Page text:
The third and final Democratic debate of 2015 took place on Saturday. It certainly offered many surprises, from the mention of the importance of the Black Lives Matter movement to Bernie Sanders' views on marijuana legalization, but what was truly a shock was a question asked of Democratic front-runner Hillary Clinton on the role of president spouses. When asked if it was time to change that position, Clinton said:
Whoever is part of the family of a president has the extraordinary privilege of making her or maybe his contribution ... with respect to my own husband, I'm probably still going to pick the flowers and the china for state dinners, but I'll probably turn to him as prior presidents have for advice ...
Clinton stands as the only candidate onstage whose spouse has served as president, thus she's the only one with experience as a first lady. She first assumed that role when her husband, Bill Clinton, was elected governor of his home state of Arkansas in 1979. But it was during her time in the White House as the first lady when Clinton began honing in on key issues that her and Bill's foundation, the Clinton Foundation, has continued to focus on, including education and childhood development. Clinton is more than just a political spouse, however, and her response hinting at interior design choices sadly not just overlooked that, but reinforced gender stereotypes that she is usually seen as fighting against.
The fact that the position of the president's spouse would even come into question shows an implicit bias towards the presidential hopeful. The gender stereotype of potentially changing the role of a first spouse reflects poorly on ABC — that the role would only change if a man was the spouse of a president, instead of a woman.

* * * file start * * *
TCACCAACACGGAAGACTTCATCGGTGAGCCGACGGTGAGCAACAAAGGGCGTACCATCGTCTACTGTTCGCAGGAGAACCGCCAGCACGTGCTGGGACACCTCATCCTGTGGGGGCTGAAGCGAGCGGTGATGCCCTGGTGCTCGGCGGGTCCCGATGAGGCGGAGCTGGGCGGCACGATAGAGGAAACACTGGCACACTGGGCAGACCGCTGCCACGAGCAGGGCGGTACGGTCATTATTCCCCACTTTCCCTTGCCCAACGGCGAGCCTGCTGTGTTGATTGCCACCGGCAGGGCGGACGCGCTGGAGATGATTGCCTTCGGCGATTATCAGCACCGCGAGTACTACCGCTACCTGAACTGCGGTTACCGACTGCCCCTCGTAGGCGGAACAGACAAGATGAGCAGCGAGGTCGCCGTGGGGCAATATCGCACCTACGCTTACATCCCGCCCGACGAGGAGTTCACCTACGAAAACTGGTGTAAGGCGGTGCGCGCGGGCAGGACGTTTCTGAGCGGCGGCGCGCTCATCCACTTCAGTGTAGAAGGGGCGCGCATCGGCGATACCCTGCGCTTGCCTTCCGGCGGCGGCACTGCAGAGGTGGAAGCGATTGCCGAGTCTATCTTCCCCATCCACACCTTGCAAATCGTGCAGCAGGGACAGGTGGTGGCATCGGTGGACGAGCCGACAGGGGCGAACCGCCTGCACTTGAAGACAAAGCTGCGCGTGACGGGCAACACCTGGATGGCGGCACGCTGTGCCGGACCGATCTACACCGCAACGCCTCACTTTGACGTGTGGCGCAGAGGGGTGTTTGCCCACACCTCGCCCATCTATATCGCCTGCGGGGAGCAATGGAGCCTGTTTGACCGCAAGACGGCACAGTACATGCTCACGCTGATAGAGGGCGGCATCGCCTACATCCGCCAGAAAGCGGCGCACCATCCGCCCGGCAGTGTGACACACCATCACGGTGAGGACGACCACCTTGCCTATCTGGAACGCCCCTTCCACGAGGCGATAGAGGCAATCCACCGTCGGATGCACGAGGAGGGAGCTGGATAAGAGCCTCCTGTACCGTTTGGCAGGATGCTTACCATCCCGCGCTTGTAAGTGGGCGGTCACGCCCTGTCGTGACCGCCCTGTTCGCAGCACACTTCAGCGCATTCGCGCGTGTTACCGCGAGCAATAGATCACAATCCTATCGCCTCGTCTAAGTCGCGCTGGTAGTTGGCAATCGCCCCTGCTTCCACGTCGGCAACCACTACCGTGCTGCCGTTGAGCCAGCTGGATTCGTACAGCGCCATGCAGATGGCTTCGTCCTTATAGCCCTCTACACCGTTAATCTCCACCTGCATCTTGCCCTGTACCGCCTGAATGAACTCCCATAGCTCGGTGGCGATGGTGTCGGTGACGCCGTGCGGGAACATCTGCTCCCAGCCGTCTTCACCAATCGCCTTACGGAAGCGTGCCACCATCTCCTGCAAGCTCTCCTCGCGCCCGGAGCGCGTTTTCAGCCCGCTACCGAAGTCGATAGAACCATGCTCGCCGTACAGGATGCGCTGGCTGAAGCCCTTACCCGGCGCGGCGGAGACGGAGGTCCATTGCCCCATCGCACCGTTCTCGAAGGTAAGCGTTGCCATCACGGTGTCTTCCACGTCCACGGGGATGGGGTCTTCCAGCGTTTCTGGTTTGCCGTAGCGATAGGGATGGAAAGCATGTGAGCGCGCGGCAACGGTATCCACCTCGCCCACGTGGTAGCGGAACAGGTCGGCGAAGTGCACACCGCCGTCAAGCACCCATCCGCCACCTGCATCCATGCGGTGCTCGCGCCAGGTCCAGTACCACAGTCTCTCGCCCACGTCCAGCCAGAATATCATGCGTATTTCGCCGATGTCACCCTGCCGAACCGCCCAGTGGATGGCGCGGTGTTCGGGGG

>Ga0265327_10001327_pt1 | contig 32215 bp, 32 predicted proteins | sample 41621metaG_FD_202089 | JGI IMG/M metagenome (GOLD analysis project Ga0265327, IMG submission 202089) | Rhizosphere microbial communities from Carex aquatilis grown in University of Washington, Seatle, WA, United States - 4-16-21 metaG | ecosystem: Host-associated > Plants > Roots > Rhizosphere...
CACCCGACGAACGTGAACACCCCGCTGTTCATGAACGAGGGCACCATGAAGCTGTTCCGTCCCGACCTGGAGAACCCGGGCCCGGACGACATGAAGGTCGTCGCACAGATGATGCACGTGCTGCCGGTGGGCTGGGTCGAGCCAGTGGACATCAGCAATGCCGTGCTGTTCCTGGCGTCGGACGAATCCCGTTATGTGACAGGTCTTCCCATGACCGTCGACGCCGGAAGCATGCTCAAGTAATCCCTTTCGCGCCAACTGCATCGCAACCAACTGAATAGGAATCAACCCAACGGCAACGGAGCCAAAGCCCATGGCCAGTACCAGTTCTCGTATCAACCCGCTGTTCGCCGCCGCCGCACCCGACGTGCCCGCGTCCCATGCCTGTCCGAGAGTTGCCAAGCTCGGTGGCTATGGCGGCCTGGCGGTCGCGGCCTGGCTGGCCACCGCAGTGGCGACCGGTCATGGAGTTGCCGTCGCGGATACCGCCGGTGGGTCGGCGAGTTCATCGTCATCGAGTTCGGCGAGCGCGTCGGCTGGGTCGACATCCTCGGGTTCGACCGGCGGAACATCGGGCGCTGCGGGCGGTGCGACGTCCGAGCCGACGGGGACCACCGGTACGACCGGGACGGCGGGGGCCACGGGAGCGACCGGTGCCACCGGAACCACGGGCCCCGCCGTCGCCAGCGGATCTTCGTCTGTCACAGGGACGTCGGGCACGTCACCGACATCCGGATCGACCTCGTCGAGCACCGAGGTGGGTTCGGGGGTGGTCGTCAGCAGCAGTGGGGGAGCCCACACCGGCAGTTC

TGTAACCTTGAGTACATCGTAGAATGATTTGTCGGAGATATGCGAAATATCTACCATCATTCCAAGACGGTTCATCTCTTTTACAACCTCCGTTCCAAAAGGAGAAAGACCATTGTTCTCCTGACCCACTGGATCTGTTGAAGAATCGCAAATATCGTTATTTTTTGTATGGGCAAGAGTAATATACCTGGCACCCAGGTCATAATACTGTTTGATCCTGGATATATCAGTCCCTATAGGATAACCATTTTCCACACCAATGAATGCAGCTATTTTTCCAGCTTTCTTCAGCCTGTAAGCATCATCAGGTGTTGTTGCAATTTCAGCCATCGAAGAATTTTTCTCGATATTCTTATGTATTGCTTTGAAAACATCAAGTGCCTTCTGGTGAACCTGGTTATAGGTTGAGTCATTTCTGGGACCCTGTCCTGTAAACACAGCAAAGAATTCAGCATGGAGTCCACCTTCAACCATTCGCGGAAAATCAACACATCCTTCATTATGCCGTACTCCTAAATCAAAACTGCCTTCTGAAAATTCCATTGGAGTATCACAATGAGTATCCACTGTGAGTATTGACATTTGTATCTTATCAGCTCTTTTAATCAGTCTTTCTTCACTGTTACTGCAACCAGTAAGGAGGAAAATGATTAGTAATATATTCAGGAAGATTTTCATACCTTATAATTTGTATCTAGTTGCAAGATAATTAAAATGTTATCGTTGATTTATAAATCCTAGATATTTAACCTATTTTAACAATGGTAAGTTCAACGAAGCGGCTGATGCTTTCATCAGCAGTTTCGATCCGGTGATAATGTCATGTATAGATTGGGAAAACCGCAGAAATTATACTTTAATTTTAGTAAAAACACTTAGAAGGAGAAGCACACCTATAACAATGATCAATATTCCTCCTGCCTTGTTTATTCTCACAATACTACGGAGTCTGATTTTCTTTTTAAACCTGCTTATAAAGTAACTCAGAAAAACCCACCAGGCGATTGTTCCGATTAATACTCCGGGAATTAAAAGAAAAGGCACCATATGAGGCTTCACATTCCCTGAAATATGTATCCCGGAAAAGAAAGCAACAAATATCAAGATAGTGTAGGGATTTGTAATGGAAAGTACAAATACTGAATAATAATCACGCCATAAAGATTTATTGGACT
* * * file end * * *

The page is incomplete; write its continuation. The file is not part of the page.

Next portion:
The political powerhouse has loads of experience serving in office. She's been a New York senator and has the most foreign policy experience of the three Democratic candidates, hands down, due to her high profile position serving as secretary of state in the Obama administration. She's proven time and again that she's unafraid to answer difficult questions in meaningful ways, so it's incredibly puzzling that she wouldn't call out moderators for the question, instead touching on the more inconsequential things she did as a first lady.
The question to Clinton did little to add to the debate. Its only silver lining may have been giving Bernie Sanders an opportunity to describe the more positive qualities of his wife, Jane, and why she would make a stellar first lady. Jane's positive qualities aside, asking about the role of a president spouse only because a woman is in the race was a major letdown in an otherwise impressive debate.